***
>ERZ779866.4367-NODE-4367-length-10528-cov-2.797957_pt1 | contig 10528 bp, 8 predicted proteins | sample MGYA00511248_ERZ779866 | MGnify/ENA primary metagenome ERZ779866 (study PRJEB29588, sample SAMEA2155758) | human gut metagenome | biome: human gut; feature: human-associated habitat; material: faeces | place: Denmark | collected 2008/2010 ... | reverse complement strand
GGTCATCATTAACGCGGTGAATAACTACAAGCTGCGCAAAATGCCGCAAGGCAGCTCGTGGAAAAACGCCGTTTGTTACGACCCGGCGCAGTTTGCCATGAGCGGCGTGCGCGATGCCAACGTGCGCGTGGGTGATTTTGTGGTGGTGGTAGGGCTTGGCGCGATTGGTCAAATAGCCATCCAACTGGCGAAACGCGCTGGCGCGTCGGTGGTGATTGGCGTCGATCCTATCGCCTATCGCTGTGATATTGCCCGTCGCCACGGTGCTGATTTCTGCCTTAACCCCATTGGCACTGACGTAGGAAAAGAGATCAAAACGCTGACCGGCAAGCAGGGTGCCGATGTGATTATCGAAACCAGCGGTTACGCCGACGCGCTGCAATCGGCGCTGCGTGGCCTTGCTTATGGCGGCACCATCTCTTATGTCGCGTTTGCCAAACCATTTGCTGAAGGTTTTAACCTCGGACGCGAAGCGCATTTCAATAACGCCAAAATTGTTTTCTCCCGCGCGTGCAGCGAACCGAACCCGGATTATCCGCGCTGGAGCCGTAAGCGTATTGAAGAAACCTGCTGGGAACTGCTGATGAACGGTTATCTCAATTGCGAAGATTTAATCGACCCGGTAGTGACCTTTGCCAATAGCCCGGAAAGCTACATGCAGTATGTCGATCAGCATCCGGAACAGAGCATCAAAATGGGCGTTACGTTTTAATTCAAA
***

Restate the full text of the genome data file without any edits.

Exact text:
>ERZ779866.4367-NODE-4367-length-10528-cov-2.797957_pt1 | contig 10528 bp, 8 predicted proteins | sample MGYA00511248_ERZ779866 | MGnify/ENA primary metagenome ERZ779866 (study PRJEB29588, sample SAMEA2155758) | human gut metagenome | biome: human gut; feature: human-associated habitat; material: faeces | place: Denmark | collected 2008/2010 ... | reverse complement strand
GGTCATCATTAACGCGGTGAATAACTACAAGCTGCGCAAAATGCCGCAAGGCAGCTCGTGGAAAAACGCCGTTTGTTACGACCCGGCGCAGTTTGCCATGAGCGGCGTGCGCGATGCCAACGTGCGCGTGGGTGATTTTGTGGTGGTGGTAGGGCTTGGCGCGATTGGTCAAATAGCCATCCAACTGGCGAAACGCGCTGGCGCGTCGGTGGTGATTGGCGTCGATCCTATCGCCTATCGCTGTGATATTGCCCGTCGCCACGGTGCTGATTTCTGCCTTAACCCCATTGGCACTGACGTAGGAAAAGAGATCAAAACGCTGACCGGCAAGCAGGGTGCCGATGTGATTATCGAAACCAGCGGTTACGCCGACGCGCTGCAATCGGCGCTGCGTGGCCTTGCTTATGGCGGCACCATCTCTTATGTCGCGTTTGCCAAACCATTTGCTGAAGGTTTTAACCTCGGACGCGAAGCGCATTTCAATAACGCCAAAATTGTTTTCTCCCGCGCGTGCAGCGAACCGAACCCGGATTATCCGCGCTGGAGCCGTAAGCGTATTGAAGAAACCTGCTGGGAACTGCTGATGAACGGTTATCTCAATTGCGAAGATTTAATCGACCCGGTAGTGACCTTTGCCAATAGCCCGGAAAGCTACATGCAGTATGTCGATCAGCATCCGGAACAGAGCATCAAAATGGGCGTTACGTTTTAATTCAAA